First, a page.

Can you point to a case where military intervention was used in a way that turned out to be measured and constructive and didn’t get off track, as seems to have happened in Somalia, or has been used very ineffectively, as in Bosnia?

I can’t. People might point to Cambodia. But Cambodia was based on diplomatic moves made in advance. The agreement signed in Paris by all the factions established a kind of status quo. The process had a lot to do with the role of Sihanouk. When the UN was unable to stabilize the situation, Sihanouk proposed a solution. The UN reacted negatively. They wanted to leave Sihanouk out. But everybody signaled the UN that the solution would be with Sihanouk or not at all.

But it’s really difficult to point to a situation where an armed intervention represented a solution. The solution most of the time was found diplomatically, and the armed intervention came either as enforcement or as a peacekeeping operation for a solution which had been found before. This was the case in Mozambique as well as in Cambodia.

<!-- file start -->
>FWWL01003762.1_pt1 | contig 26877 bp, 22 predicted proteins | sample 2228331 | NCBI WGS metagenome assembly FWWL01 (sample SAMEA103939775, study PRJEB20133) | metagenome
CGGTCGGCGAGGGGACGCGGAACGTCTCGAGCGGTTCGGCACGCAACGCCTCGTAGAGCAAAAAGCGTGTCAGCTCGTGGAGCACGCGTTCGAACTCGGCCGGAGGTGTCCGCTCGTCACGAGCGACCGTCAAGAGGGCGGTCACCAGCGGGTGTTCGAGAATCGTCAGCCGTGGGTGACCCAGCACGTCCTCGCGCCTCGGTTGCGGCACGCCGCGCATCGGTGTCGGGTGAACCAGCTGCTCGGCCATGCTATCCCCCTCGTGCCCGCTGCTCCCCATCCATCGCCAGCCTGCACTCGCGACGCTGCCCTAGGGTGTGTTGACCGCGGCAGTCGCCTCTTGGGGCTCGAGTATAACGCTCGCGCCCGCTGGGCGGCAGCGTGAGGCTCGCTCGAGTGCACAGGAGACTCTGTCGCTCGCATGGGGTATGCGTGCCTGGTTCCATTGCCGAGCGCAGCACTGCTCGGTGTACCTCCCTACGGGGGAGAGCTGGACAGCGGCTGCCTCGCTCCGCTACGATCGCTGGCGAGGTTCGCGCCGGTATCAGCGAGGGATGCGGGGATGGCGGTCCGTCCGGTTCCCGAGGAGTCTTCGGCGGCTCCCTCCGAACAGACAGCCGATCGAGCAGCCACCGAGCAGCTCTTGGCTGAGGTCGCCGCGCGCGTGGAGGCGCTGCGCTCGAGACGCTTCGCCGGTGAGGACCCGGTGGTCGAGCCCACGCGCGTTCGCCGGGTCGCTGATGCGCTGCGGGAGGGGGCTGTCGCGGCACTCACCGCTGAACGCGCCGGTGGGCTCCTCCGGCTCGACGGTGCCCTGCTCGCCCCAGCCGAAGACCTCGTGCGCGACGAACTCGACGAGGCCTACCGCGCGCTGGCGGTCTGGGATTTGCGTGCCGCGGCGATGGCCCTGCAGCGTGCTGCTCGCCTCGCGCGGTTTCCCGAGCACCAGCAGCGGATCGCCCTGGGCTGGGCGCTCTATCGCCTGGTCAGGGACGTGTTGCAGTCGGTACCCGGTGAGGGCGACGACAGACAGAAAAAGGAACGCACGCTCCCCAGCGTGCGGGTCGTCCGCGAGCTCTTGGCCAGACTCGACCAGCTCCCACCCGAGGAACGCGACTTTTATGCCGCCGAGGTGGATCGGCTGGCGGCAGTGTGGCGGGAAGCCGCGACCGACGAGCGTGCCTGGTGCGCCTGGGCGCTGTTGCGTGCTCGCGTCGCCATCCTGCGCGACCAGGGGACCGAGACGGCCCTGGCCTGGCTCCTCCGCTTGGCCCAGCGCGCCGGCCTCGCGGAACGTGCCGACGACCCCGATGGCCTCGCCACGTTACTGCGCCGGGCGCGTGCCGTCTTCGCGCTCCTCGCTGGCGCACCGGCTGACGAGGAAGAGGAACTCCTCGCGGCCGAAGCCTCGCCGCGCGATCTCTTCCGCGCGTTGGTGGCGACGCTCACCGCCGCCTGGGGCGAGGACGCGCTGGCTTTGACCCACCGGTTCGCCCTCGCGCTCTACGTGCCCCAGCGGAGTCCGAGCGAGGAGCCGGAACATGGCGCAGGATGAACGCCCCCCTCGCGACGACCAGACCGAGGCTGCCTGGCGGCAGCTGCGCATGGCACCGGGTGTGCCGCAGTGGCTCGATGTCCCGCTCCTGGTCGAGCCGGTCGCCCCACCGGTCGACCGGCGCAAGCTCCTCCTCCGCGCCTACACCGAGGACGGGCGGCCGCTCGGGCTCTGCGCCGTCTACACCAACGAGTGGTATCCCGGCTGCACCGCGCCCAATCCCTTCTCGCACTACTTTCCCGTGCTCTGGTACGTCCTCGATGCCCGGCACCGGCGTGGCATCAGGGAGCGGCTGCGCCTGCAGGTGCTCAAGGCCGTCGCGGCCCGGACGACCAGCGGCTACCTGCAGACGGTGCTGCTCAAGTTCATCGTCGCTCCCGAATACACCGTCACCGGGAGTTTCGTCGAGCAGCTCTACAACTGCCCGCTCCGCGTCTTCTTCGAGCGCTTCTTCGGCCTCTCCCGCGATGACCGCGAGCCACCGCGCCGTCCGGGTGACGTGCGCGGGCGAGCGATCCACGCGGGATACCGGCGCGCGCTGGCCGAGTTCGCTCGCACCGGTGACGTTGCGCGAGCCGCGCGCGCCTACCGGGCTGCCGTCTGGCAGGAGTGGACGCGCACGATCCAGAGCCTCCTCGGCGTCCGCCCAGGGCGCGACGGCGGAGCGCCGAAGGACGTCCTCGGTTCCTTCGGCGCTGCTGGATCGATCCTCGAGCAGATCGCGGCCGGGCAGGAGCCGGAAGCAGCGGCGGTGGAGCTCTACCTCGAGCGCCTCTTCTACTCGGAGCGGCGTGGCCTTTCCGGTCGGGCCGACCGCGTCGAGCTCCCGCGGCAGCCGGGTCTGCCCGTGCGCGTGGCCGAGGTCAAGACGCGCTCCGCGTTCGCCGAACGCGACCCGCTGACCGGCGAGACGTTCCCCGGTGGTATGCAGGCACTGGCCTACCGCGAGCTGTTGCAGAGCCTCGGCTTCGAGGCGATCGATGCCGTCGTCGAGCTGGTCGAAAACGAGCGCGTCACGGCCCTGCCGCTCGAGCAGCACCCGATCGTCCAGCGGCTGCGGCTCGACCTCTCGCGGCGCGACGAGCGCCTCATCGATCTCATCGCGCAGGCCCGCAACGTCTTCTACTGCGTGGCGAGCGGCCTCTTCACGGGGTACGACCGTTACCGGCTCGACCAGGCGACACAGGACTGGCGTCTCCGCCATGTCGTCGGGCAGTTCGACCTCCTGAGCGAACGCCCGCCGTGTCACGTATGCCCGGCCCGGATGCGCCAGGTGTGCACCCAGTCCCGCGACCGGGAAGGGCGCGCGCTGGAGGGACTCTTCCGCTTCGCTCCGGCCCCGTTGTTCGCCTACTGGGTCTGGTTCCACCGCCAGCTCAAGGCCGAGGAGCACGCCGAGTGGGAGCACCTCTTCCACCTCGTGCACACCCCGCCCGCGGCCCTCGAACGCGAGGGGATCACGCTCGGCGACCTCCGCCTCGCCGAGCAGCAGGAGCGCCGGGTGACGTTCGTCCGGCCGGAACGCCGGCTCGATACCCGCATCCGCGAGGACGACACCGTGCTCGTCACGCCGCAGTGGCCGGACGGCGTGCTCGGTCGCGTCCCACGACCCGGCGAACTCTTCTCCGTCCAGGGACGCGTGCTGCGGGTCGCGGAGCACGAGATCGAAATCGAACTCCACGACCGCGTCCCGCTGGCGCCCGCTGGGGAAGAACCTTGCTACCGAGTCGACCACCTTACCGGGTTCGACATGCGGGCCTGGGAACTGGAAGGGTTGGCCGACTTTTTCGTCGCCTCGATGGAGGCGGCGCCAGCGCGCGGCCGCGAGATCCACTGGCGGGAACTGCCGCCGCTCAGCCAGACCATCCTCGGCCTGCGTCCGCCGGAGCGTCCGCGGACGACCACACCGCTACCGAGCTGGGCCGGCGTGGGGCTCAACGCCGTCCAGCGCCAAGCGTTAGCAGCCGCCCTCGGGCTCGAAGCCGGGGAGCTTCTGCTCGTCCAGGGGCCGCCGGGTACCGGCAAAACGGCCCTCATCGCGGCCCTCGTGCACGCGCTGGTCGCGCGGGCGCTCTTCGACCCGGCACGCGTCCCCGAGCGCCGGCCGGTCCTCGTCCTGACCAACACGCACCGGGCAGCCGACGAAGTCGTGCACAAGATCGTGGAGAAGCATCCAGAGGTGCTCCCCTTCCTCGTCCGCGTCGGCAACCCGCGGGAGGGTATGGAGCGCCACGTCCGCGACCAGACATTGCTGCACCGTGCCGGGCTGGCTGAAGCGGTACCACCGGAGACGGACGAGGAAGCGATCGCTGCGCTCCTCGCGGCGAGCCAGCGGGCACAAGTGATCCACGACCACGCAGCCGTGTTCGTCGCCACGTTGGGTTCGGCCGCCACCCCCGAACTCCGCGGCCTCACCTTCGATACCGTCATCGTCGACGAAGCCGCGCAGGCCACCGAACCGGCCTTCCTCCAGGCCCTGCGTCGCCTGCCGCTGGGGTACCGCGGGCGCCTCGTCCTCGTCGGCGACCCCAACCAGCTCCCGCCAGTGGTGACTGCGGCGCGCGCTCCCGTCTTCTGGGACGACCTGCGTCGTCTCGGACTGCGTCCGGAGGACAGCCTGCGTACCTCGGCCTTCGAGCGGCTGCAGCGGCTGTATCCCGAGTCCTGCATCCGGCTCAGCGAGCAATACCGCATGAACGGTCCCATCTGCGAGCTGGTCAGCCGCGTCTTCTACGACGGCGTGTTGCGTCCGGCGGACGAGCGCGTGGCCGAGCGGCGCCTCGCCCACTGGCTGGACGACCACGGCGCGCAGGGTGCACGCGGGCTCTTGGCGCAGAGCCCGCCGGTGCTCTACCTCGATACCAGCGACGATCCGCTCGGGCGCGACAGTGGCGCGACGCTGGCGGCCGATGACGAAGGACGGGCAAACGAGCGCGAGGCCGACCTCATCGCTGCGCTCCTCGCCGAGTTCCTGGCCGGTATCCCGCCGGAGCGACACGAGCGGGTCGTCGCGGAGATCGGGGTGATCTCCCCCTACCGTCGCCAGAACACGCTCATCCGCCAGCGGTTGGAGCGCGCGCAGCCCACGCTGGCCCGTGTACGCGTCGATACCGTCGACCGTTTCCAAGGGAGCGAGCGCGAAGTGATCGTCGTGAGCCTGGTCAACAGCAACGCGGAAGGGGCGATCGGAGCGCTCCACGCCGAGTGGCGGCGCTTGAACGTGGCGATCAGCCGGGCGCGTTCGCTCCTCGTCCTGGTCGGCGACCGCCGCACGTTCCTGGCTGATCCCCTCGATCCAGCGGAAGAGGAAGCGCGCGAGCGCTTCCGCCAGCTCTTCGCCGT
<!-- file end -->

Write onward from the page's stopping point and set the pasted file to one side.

There are certainly times when you need to accompany diplomacy with military intervention. The role of regional organizations is key. In Bosnia, the European Community has been a great failure. If, early in 1992, they had brought in forces to stop the communities from fighting, they could have been successful. Unfortunately they didn’t do it. In fact they messed it up. Germany recognized Croatia and then Slovenia, and then to justify their recognition of Croatia and Slovenia they recognized Bosnia, creating a kind of snowball effect which upset the Serbs. If the Europeans had been wiser, they would have refrained from recognition before some kind of referendum had occurred and a government established, the way the process has gone in Eritrea. Then when the Europeans finally got their act together and came to the UN in July 1992 to ask for the Security Council’s blessing to send forces, Boutros-Ghali opposed it, saying, ‘This is a rich man’s war. Why don’t you care about Somalia?’ This is pure demagoguery. I was in Somalia at the time. We did not need troops. The worst came when we began to send troops.